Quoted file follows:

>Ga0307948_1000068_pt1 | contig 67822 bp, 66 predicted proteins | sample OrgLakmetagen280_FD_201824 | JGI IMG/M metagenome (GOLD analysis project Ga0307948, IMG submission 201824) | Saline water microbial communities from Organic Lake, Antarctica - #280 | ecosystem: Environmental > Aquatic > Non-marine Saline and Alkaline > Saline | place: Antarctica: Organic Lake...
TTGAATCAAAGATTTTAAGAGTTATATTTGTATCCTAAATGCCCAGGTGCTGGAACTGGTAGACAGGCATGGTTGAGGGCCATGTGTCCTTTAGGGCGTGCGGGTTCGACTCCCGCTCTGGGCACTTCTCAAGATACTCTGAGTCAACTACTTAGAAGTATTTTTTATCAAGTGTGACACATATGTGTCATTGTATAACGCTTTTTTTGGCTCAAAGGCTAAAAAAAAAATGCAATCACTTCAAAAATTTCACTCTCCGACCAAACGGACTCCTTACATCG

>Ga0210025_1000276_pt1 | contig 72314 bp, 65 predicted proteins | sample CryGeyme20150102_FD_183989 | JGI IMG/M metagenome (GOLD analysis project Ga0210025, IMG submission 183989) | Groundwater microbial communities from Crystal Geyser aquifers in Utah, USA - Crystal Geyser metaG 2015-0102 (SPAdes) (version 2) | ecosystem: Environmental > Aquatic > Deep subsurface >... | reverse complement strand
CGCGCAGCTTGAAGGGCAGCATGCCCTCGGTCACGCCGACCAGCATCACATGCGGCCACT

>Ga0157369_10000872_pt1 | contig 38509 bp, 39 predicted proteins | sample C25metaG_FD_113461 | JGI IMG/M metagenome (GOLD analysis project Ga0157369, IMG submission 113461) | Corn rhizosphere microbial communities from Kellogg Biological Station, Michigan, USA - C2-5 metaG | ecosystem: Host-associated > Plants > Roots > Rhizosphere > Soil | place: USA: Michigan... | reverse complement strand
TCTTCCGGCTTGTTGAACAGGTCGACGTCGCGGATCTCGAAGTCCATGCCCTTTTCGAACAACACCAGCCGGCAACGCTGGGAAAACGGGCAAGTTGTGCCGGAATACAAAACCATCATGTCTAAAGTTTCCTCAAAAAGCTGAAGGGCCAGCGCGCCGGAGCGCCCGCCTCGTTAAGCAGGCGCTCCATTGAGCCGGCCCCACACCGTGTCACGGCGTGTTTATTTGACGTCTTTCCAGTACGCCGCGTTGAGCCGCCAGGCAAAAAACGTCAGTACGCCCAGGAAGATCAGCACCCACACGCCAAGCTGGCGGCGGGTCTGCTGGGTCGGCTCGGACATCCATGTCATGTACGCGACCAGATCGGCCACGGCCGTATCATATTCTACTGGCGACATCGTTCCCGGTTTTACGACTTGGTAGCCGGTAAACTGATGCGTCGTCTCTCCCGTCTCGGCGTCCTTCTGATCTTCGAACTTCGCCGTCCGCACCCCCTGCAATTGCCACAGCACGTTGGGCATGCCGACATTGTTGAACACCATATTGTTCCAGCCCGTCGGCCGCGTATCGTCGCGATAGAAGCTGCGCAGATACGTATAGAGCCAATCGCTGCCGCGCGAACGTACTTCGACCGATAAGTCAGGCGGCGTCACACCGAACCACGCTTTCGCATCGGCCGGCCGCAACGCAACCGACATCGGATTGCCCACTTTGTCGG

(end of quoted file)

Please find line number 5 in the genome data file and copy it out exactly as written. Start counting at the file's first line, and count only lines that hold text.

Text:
>Ga0157369_10000872_pt1 | contig 38509 bp, 39 predicted proteins | sample C25metaG_FD_113461 | JGI IMG/M metagenome (GOLD analysis project Ga0157369, IMG submission 113461) | Corn rhizosphere microbial communities from Kellogg Biological Station, Michigan, USA - C2-5 metaG | ecosystem: Host-associated > Plants > Roots > Rhizosphere > Soil | place: USA: Michigan... | reverse complement strand